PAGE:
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Update on domestic animals and COVID-19

Tabby cat lying on its back on a cushion.

Recently, a tiger in a New York City zoo tested positive for COVID-19. The SARS-CoV-1 virus in 2002-2004 was able to infect cats so it is not surprising that SARS-CoV-2 (COVID-19) also has this ability.

The U.S. and China are conducting studies right now with domestic animals.

  • The most recent research shows domestic cats are not a likely source of transmission to humans. Indoor cats especially pose little to no risk to humans, as their exposure to COVID-19 is likely even less than our own.
  • Dogs have shown little to no risk of infection with COVID-19 and there is no evidence to suggest transmission.
  • Our livestock species continue to show no risk of infection or transmission.

Keep cats indoors

Indoor/outdoor cats are very unlikely to pose a risk of transmission of COVID-19. However, as we do not know what people or other cats they are interacting with when out and about, they pose more risk than a strictly indoor cat.

No additional safety steps are needed with indoor/outdoor cats at this time, but you may want to consider limiting contact with the cat or moving the cat to indoor-only if possible.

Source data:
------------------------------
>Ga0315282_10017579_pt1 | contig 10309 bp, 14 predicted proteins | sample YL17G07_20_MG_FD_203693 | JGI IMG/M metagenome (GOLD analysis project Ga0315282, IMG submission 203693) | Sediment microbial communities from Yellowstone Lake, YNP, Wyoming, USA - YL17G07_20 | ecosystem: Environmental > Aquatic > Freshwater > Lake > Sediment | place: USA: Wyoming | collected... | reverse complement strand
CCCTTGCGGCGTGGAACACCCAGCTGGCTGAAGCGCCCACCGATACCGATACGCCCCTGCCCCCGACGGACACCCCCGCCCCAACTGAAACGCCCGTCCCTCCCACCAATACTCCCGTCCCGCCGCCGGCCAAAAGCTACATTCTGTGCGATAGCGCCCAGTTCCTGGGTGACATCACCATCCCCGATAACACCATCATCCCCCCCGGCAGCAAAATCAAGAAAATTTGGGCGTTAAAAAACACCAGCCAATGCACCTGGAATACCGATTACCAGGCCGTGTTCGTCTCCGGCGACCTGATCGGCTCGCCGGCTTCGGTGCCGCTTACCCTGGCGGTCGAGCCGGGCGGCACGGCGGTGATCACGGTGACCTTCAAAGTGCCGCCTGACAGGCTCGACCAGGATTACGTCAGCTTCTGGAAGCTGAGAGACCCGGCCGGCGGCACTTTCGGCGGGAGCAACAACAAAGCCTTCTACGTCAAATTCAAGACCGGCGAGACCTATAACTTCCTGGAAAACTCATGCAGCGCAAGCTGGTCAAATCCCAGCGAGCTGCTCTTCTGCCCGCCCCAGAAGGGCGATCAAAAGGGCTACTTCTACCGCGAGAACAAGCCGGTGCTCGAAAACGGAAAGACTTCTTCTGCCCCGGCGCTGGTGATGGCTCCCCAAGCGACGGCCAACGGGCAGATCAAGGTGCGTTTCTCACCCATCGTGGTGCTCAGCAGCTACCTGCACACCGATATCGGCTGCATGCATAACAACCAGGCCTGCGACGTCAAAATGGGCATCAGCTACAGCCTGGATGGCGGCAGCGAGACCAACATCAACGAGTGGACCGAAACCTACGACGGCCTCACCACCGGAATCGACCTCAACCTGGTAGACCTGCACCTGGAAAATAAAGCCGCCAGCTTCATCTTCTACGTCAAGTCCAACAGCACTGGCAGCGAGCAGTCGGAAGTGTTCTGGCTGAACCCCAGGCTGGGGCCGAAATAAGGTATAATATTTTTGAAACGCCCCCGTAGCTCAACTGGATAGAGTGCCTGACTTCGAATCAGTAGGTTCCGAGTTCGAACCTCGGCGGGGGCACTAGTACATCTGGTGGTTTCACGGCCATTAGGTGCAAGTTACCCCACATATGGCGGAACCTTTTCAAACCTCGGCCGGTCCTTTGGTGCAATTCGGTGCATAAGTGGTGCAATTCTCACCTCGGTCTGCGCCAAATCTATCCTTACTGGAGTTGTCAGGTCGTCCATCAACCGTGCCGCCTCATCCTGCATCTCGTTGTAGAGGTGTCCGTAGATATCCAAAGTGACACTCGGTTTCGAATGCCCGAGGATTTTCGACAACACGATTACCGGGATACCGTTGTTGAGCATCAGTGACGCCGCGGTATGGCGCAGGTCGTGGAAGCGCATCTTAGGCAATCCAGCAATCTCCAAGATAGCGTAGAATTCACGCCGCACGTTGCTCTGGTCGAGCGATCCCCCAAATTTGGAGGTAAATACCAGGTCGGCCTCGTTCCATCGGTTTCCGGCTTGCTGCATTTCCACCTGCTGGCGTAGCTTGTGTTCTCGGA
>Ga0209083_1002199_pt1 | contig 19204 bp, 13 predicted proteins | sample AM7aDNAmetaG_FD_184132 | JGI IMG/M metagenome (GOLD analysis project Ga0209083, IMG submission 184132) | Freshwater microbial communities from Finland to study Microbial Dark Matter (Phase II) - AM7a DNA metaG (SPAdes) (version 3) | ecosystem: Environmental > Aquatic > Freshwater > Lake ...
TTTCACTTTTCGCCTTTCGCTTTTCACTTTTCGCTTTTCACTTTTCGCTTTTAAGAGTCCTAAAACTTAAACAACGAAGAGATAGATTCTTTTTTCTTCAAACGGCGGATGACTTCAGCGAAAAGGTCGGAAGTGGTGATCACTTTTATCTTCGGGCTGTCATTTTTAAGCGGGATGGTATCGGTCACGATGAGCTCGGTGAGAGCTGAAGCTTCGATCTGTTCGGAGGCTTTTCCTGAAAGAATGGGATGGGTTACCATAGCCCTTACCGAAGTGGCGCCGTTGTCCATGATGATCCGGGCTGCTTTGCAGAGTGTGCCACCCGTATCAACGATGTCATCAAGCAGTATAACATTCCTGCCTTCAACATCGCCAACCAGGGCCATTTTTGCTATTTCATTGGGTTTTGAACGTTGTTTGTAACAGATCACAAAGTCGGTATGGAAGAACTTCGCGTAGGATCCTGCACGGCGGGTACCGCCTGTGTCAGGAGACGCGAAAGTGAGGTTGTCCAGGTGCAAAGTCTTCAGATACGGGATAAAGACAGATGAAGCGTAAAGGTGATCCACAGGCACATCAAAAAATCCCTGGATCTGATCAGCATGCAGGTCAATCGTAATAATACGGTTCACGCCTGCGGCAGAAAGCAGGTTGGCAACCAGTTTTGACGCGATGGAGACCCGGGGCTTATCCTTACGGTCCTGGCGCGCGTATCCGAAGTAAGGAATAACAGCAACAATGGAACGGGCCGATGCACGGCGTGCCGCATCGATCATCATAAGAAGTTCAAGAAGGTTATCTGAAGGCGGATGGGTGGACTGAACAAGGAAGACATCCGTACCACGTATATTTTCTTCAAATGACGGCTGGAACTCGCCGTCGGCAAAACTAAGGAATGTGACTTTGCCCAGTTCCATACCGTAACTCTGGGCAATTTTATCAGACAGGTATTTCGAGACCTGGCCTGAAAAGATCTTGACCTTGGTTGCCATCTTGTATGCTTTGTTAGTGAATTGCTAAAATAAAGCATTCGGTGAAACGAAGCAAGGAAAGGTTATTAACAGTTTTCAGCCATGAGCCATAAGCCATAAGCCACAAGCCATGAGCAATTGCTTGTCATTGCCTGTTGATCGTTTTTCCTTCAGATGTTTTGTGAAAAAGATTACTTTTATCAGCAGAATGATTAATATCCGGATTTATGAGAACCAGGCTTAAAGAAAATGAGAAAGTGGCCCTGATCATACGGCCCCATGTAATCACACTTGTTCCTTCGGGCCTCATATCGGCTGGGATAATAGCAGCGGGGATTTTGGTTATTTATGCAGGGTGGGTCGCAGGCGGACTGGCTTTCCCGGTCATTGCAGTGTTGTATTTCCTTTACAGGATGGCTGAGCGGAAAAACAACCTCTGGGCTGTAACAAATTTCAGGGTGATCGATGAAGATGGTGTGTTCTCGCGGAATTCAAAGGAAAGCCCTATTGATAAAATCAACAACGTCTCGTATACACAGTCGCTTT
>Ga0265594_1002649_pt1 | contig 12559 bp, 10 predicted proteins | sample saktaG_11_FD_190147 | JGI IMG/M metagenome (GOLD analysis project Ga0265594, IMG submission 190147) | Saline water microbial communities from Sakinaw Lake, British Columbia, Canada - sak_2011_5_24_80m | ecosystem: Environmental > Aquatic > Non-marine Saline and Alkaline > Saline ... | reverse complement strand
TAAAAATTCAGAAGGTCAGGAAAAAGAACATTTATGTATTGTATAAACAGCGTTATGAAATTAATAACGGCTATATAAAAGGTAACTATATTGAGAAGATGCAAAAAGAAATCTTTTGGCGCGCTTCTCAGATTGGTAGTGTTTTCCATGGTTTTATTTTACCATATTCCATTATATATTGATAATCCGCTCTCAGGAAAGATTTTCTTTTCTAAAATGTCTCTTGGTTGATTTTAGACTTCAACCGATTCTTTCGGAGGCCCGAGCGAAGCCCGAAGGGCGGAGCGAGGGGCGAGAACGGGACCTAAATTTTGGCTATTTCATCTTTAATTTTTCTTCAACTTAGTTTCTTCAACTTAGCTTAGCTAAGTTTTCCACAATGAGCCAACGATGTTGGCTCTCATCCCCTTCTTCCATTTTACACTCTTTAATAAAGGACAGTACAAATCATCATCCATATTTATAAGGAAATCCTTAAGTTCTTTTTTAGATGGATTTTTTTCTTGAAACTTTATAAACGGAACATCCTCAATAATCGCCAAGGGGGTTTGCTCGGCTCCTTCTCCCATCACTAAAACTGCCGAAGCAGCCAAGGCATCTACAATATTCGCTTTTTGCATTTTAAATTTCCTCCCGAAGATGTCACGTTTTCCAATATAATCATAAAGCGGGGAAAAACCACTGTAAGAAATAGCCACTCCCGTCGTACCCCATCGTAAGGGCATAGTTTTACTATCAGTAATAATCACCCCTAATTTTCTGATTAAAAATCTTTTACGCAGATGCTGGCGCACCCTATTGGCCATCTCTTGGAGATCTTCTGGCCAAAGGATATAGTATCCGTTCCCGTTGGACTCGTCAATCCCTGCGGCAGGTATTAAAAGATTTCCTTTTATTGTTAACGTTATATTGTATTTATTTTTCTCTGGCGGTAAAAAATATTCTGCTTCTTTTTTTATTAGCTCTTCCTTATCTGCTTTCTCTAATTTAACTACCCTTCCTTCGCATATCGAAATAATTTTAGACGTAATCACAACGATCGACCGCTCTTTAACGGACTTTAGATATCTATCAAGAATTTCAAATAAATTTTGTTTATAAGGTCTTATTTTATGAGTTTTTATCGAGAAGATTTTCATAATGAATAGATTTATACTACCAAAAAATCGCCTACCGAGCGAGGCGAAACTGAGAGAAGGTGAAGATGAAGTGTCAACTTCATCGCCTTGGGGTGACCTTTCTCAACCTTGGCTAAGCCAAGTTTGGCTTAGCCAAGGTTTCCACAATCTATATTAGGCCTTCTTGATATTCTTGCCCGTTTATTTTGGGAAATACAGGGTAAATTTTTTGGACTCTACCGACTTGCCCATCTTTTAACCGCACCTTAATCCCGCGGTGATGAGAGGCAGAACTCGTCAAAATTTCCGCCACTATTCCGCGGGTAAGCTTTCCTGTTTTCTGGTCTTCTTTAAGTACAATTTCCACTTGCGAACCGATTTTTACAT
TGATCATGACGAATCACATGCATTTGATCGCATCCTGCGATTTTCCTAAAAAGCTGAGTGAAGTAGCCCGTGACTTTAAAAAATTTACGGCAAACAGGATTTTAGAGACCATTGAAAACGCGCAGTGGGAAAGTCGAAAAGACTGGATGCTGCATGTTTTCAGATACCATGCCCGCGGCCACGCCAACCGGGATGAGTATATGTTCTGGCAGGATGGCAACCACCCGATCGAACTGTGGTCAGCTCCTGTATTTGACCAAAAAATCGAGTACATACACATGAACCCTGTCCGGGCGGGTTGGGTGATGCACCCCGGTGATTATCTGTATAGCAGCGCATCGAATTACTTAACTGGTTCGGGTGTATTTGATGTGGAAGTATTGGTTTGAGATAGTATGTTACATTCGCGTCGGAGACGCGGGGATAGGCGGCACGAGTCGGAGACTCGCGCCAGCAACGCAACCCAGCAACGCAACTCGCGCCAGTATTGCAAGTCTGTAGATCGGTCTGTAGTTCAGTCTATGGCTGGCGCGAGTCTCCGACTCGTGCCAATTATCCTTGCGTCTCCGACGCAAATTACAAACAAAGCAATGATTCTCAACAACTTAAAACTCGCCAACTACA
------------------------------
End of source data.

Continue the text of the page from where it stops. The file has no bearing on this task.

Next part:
Limit contact with pets if you are sick

CDC guidelines now include recommendations to protect your animals if you are sick. Limit contact with your pets if you are feeling sick just like you would with other people.

The CDC continues to state that, "there is no evidence to suggest any animals including pets, livestock, or wildlife might be a source of COVID-19 infection at this time."

My overall message is still to continue to hug and pet your animals.

Joe Armstrong, veterinarian, Extension educator in livestock and cattle production

Editors note: This article is an update to our March 13, 2020 article Livestock, companion animals and COVID-19.

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